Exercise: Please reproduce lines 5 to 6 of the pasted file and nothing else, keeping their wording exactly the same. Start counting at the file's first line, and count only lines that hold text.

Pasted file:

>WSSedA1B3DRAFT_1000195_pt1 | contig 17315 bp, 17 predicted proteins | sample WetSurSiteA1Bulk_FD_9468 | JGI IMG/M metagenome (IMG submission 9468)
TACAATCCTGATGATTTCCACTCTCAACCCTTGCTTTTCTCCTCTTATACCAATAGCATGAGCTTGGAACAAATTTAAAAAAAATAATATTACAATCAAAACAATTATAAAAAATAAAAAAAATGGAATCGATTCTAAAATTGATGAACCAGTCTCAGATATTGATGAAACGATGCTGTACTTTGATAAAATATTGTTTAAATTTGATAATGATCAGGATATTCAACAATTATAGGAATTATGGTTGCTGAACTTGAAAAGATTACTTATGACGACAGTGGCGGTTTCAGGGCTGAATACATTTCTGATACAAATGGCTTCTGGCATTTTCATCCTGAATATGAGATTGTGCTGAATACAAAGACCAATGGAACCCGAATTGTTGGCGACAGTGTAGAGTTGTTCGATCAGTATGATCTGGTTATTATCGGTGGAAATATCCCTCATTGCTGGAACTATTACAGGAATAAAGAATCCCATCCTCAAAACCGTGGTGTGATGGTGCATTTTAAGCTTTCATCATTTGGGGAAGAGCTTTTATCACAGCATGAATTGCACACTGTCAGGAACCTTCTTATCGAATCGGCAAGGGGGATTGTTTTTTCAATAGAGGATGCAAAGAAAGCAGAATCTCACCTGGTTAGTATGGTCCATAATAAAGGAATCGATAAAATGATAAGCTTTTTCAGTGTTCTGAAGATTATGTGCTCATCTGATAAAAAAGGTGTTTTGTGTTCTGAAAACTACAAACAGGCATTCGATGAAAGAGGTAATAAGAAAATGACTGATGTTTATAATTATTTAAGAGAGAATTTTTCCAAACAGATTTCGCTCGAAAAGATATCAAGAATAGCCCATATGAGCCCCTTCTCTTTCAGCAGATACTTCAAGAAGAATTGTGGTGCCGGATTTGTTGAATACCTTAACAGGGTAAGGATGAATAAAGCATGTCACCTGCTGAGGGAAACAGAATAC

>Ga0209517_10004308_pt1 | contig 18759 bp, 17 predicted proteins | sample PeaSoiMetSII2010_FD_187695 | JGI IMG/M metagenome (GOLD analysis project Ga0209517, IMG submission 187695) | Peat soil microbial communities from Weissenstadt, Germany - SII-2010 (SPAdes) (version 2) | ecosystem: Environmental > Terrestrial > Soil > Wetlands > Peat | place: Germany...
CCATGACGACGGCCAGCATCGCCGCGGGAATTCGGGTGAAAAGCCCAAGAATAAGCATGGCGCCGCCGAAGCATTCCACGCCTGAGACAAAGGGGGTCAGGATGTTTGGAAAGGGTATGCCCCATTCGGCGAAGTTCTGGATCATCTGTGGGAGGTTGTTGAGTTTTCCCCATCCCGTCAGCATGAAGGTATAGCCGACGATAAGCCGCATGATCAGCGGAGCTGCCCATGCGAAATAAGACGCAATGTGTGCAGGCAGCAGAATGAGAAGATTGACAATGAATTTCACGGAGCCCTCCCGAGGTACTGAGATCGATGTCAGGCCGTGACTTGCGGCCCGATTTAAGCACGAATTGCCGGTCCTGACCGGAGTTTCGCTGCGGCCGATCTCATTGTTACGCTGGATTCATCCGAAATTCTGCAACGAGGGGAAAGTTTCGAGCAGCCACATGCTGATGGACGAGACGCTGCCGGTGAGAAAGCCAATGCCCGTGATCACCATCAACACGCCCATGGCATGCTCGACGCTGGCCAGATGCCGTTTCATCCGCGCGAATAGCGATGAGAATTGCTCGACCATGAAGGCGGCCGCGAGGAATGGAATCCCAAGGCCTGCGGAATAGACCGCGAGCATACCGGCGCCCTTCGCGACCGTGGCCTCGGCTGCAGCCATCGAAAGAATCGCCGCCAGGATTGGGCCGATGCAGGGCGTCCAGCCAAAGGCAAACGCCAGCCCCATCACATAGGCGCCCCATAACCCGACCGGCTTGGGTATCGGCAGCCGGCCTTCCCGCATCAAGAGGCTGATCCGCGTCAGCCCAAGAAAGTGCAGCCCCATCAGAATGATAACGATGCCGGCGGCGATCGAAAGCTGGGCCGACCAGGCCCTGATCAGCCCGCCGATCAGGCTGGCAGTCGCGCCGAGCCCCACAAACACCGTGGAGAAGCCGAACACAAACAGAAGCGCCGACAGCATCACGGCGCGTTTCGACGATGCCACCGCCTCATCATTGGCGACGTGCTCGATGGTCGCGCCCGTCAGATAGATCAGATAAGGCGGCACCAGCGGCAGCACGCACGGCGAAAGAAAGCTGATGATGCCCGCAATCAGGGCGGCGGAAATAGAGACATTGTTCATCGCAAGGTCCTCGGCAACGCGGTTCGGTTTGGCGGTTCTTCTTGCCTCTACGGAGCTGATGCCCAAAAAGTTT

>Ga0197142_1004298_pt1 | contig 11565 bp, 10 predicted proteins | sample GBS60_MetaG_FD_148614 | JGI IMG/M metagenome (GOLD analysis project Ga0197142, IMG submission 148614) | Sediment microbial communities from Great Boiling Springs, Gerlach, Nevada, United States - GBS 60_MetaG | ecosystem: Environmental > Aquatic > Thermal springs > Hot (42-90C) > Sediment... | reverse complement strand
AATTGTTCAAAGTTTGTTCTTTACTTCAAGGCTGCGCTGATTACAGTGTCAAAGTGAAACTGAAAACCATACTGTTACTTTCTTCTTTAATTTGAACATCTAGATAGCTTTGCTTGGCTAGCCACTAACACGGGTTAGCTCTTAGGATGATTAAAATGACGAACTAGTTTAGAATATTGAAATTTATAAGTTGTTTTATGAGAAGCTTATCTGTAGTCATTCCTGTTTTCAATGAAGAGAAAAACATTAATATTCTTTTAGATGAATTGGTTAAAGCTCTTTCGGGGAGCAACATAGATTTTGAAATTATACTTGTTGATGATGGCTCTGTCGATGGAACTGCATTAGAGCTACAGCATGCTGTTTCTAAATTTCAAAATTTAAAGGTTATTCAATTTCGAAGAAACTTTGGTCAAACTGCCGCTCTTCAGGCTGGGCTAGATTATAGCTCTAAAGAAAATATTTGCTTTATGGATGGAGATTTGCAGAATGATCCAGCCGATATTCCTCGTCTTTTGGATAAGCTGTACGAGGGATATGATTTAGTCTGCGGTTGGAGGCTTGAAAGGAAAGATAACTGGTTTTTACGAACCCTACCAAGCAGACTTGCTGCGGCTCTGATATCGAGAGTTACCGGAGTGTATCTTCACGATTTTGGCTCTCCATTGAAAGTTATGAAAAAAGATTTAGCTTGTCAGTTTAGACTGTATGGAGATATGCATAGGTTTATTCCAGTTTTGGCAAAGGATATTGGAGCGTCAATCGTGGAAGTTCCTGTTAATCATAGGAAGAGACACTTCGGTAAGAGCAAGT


>Ga0197142_1004298_pt1 | contig 11565 bp, 10 predicted proteins | sample GBS60_MetaG_FD_148614 | JGI IMG/M metagenome (GOLD analysis project Ga0197142, IMG submission 148614) | Sediment microbial communities from Great Boiling Springs, Gerlach, Nevada, United States - GBS 60_MetaG | ecosystem: Environmental > Aquatic > Thermal springs > Hot (42-90C) > Sediment... | reverse complement strand
AATTGTTCAAAGTTTGTTCTTTACTTCAAGGCTGCGCTGATTACAGTGTCAAAGTGAAACTGAAAACCATACTGTTACTTTCTTCTTTAATTTGAACATCTAGATAGCTTTGCTTGGCTAGCCACTAACACGGGTTAGCTCTTAGGATGATTAAAATGACGAACTAGTTTAGAATATTGAAATTTATAAGTTGTTTTATGAGAAGCTTATCTGTAGTCATTCCTGTTTTCAATGAAGAGAAAAACATTAATATTCTTTTAGATGAATTGGTTAAAGCTCTTTCGGGGAGCAACATAGATTTTGAAATTATACTTGTTGATGATGGCTCTGTCGATGGAACTGCATTAGAGCTACAGCATGCTGTTTCTAAATTTCAAAATTTAAAGGTTATTCAATTTCGAAGAAACTTTGGTCAAACTGCCGCTCTTCAGGCTGGGCTAGATTATAGCTCTAAAGAAAATATTTGCTTTATGGATGGAGATTTGCAGAATGATCCAGCCGATATTCCTCGTCTTTTGGATAAGCTGTACGAGGGATATGATTTAGTCTGCGGTTGGAGGCTTGAAAGGAAAGATAACTGGTTTTTACGAACCCTACCAAGCAGACTTGCTGCGGCTCTGATATCGAGAGTTACCGGAGTGTATCTTCACGATTTTGGCTCTCCATTGAAAGTTATGAAAAAAGATTTAGCTTGTCAGTTTAGACTGTATGGAGATATGCATAGGTTTATTCCAGTTTTGGCAAAGGATATTGGAGCGTCAATCGTGGAAGTTCCTGTTAATCATAGGAAGAGACACTTCGGTAAGAGCAAGT